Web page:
Three years ago, I met Ted Dintersmith when I was an invited panelist at the screening of the terrific film he produced, Most Likely to Succeed.  The film’s insights into the challenges, opportunities, potential, and fulfillment of inquiry driven project focused teaching and learning inspired both my work in my own district and support for others with the courage to embark on innovative practices quite unrelated to testing and standard metrics. Just last month I had the opportunity to re-engage with Ted when he was through town to speak with Chicago Public School teachers (free of charge I might add!) and to check out the video clips on his Innovation Playlist ( that show small interventions that lead to big changes.


I have taken a lot of road trips in my time, but Ted’s 2015 adventure is one for the ages.  He would have easily won my college fraternity’s Ripon Award for the most outrageous spontaneous road trip (the current record holder was my roommate Bill “Mouse” Anderson who left Dartmouth one night in 1970 and drove straight through to UC Berkeley to see his high school heart throb … but that story is a blog in itself for another time). Originally on a mission to show teachers how to teach effectively and prepare students for this new world of technology, his mission changed once he began stepping foot into classrooms and became determined to visit schools in all fifty states. Ted took an entire school year to visit 200 schools in Alaska, Hawaii, and the lower 48. He conducted more than 100 community forums and was patted down 68 times by TSA.

Of the many findings and conclusions Ted reached, two especially struck me: 1) Leaders who trust teachers to innovate and pursue their expertise and passion with the classes have outstanding results by every metric and 2) students thrive in PEAK environments, i.e. schools and classrooms with Purpose, Essentials, Agency and Knowledge.  

Before we unpack Ted’s conclusions, we should consider the history of American schooling. Ted writes that schools in 2018 straddle two contexts: their 19th education model and their 21st century dynamic world. It is a constant tug of war between the past and future. Moreover, although the 1954 Brown v. Board of Education Supreme Court Case stated that education “is a right which must be made available to all on equal terms,” that is not what Ted found taking place in schools along his journey. The stratification between facilities and funding in rich and poor schools and differences opportunity and access by zip code are beyond alarming.  That said, schools that have a PEAK culture, fostered by trusting leaders have children who flourish and graduates who can and will ensure a bright future for us all as they tackle and solve our country’s toughest challenges.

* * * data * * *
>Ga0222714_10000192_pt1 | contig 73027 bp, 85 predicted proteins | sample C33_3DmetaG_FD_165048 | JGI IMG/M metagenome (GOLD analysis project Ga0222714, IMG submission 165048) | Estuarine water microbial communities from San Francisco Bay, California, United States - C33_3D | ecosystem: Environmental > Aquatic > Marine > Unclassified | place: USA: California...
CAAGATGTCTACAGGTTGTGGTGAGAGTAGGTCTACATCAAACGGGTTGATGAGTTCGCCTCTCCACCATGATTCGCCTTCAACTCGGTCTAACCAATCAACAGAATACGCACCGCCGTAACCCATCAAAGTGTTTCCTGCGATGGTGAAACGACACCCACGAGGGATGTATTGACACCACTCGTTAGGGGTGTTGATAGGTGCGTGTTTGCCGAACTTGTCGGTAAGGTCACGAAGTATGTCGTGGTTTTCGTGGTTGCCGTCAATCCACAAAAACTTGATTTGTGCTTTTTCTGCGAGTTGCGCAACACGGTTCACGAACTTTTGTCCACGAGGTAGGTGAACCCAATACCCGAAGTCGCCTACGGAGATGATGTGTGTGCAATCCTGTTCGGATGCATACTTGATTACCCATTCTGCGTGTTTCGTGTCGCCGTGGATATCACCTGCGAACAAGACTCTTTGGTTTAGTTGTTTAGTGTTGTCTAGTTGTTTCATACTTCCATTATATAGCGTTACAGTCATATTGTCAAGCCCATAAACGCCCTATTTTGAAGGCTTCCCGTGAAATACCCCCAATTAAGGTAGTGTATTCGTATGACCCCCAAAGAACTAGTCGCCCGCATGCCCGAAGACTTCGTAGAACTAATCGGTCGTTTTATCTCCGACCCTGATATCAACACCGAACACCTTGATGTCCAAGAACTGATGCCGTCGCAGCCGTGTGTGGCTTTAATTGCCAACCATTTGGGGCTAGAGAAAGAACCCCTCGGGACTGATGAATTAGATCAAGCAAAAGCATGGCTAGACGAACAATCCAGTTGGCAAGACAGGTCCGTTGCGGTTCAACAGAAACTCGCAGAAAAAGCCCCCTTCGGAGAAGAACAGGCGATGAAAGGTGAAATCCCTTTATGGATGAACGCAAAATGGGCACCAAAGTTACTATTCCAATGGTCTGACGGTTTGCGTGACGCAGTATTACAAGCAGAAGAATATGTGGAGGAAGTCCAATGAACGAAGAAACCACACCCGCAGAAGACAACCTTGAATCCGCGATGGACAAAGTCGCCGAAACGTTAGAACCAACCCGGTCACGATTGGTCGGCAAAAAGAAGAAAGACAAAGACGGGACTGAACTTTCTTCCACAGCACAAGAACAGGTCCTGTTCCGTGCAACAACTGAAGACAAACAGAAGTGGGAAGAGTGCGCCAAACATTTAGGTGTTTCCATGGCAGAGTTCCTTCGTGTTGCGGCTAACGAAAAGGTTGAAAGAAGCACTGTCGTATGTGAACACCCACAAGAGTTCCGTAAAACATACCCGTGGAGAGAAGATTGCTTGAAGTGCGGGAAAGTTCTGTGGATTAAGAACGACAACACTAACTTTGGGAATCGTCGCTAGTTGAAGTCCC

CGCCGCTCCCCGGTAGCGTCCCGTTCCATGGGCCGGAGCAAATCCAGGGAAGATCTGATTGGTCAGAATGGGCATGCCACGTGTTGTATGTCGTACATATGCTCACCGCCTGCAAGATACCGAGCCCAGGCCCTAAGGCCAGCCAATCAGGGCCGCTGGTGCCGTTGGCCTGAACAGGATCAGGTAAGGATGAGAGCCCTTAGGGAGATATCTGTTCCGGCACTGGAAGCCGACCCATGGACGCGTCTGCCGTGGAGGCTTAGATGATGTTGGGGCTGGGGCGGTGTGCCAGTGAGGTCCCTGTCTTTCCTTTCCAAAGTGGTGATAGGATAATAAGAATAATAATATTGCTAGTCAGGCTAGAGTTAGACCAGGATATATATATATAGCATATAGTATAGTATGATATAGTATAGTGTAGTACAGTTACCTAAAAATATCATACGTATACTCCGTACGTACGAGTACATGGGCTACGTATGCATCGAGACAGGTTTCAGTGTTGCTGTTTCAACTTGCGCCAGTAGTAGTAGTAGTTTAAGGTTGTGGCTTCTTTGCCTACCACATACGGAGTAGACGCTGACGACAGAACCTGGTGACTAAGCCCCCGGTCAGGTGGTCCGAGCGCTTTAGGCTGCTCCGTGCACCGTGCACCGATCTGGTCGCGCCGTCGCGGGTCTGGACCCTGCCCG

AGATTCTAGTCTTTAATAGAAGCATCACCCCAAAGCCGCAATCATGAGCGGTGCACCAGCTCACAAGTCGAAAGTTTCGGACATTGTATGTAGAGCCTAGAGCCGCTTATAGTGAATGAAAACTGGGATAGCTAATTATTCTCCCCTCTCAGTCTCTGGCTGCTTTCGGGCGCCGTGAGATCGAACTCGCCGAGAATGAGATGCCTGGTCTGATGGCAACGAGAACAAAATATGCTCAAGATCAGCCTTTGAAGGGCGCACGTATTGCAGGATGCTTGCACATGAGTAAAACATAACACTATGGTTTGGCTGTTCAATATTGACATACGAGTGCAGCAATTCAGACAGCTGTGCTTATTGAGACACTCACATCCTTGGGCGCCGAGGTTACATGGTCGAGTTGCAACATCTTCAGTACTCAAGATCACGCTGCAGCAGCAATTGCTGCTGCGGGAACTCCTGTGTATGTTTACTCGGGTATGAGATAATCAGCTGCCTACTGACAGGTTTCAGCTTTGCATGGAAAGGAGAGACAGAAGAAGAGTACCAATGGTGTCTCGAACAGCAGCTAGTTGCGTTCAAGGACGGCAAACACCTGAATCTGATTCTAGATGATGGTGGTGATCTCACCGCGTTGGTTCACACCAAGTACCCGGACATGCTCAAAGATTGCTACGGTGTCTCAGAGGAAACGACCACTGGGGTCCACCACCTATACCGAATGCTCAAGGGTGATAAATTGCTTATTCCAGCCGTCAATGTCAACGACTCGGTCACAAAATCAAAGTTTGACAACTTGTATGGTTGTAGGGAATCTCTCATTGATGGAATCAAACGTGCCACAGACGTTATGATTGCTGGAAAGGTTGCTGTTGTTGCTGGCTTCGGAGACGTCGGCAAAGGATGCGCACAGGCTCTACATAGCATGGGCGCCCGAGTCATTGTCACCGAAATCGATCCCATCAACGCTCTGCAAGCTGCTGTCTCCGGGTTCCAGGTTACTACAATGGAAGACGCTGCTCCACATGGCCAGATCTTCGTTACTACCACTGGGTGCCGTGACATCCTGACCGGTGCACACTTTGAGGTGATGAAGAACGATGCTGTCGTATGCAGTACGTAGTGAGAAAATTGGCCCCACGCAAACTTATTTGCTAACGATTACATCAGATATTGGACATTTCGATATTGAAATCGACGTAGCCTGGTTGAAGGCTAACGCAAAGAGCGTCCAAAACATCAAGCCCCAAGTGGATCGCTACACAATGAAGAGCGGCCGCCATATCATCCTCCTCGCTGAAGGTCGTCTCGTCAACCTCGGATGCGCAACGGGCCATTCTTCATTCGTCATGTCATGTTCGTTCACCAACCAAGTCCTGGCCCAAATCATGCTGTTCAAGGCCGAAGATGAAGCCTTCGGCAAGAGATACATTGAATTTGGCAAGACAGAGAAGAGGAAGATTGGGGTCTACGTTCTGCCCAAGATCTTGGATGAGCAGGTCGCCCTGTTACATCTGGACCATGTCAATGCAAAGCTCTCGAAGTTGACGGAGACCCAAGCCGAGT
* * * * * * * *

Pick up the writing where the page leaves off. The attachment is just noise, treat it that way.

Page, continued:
Throughout his journey, Ted consistently saw that when administrators trust, encourage and support innovative teaching, students and schools thrive.  These teachers feel empowered to teach to their personal passions, adjust the curriculum based on their personal expertise and experiences, and immerse students in projects and problems. Each story is inspiring, and having read the book, my most fervent wish is that our four grandchildren – and for that matter all children – have PEAK schools with caring, trusting and trustworthy leaders.